Q: I would like to know if it’s OK to jug line fish for catfish in California lakes. Jug line fishing is having a float (such as a one-gallon plastic jug) tied to a series of hooks, all on one fishing line. The hooks are spread 20 inches apart and submerged while the fishing line floats on the water. The line is about 10 feet long and does not drift because it’s tied to the fishing pole main line. The jug is also weighed down for this purpose. I do not see any laws in the fish and game manual that states this is prohibited. (Benjamin T., San Jose)

A: No, the device you describe is considered mousetrap gear and is not legal to use in California. Generally, all fish must be taken by “angling,” which requires the line to be held in the hand, or with line attached to a pole or rod held in the hand or closely attended. There’s also a limit of three hooks per pole (Fish and Game Code, sections 1.05, 2.00 and 2.10).

Scouting Out of Season with a Gun

Q: Before deer season opens, I try to spend some weekends hiking through the areas I intend to hunt to scout for deer, learn their patterns, spot deer trails and become familiar with the land. I am aware that no guns are allowed to be carried during this time.

My question is in regard to protecting myself while scouting out these areas. I have spotted mountain lions a time or two, and this worries me. What does the Department of Fish & Game suggest I bring along to defend myself? Can I bring a handgun, or are all guns prohibited? (Mariel)

A: Generally, Fish and Game laws do not prohibit carrying guns. However, in some circumstances, such as during special archery seasons, while hunting big game under the authority of an archery-only tag, and while training hunting dogs in the field, the possession of firearms is prohibited.

According to retired DFG Capt. Phil Nelms, there are restrictions in the Penal Code that prohibit carrying firearms in certain areas, but these restrictions typically do not apply to people who are legally hunting or fishing. And, even if the season is not open for deer in the area you are scouting, the season for nongame mammals and jackrabbits is open all year. As long as you are in an area where you have permission to be, you may carry a firearm. And, if the area is not closed to the discharge of firearms, the firearm may be loaded. Carrying concealed firearms is generally prohibited, although there are exceptions in the Penal Code.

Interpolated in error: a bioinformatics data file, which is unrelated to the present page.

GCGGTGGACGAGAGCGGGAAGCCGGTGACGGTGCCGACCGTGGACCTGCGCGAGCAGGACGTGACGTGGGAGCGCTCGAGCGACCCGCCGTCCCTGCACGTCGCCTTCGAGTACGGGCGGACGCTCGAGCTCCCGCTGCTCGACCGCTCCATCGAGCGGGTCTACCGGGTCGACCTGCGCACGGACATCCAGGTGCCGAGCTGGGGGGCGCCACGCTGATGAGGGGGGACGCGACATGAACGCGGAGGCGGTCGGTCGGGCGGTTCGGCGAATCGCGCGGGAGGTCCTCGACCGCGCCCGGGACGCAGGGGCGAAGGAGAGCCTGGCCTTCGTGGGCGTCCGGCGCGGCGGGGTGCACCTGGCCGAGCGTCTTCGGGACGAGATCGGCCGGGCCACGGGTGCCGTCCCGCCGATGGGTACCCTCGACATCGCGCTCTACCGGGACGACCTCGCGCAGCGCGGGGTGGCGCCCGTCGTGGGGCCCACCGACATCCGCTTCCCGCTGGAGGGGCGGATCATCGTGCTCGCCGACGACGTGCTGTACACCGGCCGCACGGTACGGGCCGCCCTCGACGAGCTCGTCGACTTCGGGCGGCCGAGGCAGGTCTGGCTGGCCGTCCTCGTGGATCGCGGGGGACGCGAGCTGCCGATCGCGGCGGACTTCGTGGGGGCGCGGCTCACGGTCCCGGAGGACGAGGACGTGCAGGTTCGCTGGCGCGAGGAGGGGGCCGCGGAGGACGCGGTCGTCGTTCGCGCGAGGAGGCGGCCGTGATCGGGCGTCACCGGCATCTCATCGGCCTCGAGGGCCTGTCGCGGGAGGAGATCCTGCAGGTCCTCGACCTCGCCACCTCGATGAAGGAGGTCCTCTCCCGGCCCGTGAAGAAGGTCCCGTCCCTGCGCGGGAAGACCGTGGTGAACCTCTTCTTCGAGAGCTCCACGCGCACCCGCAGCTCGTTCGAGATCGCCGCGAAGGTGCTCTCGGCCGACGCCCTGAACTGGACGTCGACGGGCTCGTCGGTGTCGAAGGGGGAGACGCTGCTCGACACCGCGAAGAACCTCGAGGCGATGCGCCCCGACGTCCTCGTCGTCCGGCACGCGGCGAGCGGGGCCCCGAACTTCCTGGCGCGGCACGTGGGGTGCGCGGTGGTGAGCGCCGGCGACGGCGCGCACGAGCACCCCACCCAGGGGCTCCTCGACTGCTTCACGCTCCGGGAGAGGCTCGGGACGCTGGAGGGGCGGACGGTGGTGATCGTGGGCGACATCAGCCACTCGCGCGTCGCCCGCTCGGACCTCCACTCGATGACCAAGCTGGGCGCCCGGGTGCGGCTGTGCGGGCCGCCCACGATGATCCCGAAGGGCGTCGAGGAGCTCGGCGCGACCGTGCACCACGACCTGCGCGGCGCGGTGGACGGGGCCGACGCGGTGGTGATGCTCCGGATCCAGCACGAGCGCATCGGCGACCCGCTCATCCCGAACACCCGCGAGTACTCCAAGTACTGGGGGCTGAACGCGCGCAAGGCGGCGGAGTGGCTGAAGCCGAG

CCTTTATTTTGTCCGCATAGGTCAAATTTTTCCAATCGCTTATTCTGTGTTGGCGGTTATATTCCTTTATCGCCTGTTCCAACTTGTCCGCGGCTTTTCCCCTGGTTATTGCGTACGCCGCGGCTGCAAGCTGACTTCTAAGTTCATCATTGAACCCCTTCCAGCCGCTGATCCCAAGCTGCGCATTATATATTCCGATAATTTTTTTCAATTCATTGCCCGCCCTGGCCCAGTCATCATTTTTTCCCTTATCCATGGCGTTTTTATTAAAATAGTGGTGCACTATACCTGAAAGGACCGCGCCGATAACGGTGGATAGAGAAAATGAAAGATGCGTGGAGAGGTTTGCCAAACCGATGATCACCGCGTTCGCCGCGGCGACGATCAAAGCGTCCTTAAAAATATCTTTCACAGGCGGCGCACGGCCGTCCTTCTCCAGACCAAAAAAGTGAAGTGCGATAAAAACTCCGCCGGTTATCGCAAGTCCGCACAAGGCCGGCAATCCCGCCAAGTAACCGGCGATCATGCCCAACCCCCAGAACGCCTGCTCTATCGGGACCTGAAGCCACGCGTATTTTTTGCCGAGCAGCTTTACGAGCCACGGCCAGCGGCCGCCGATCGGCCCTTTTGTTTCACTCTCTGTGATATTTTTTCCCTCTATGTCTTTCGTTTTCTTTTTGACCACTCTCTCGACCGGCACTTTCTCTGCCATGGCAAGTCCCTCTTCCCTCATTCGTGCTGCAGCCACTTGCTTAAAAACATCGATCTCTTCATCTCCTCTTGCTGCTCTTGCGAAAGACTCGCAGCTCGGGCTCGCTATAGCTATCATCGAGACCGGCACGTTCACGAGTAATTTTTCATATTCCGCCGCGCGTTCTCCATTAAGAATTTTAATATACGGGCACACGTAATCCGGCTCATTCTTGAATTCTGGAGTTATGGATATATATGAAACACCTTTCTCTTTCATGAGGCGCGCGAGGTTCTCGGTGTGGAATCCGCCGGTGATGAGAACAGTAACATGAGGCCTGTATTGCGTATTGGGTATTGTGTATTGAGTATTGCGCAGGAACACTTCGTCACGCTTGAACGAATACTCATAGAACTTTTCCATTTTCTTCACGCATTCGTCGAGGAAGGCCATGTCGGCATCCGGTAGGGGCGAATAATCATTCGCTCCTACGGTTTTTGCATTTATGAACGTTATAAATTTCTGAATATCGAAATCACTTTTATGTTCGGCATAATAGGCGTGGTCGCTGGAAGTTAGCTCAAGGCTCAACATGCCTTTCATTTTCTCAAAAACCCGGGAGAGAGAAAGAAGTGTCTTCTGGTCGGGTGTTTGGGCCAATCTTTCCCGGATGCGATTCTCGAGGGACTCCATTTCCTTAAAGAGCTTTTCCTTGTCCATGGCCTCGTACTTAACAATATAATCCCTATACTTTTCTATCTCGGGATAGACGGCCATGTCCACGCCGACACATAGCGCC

Additional information regarding the laws for firearms is available from the California Department of Justice publication “Firearms Laws.” Click here to access it online, under the heading “Helpful Information.”

Why Can’t a Hooked Cowcod Be Kept?

Q: When fishing for rockfish, we sometimes hook cowcod. It is the law to release this species, but these fish become floaters and are dead when they are brought to the surface. Why not allow anglers to keep one accidentally hooked fish since they are floaters and will die anyway? (Ted K.)

A: There is no take allowed for cowcod because their population numbers are low and the National Marine Fisheries Service has declared them to be “overfished.” According to associate marine biologist Ed Roberts, the federal rebuilding plan for cowcod stipulates a low harvest limit for the entire state of California per year. Because this harvest limit is so low, there is no room for any directed take of cowcod.

If anglers were allowed to keep cowcod that were taken incidentally while fishing for other species, inevitably unethical anglers would target cowcod and claim they were caught incidentally. This would then cause the small annual harvest limit to be reached very quickly, resulting in the NMFS and the state needing to take action to reduce catches to avoid exceeding the harvest limit. The most likely course of action would be the closure of the bottomfish fishery for all species.

While it seems wasteful to release cowcod caught accidentally, there really is no other way to ensure the total incidental catch amount does not exceed the harvest limit while still allowing anglers to target other bottomfish.

Hunting Hours for Wild Pigs

Q: I plan to pig hunt in Tehama County but am unsure of the hunting hours. The pigs are most active at night. Is it legal to hunt them after dark? (Micky S.)

A: Wild pigs are big game and subject to the same legal shooting hours as deer, bear, elk and antelope. Hunting and shooting hours for these species run from a half-hour before sunrise to a half-hour after sunset (California Code of Regulations Title 14, section 352).

— Carrie Wilson is a marine biologist with the California Department of Fish & Game. She can be reached at cwilson@dfg.ca.gov.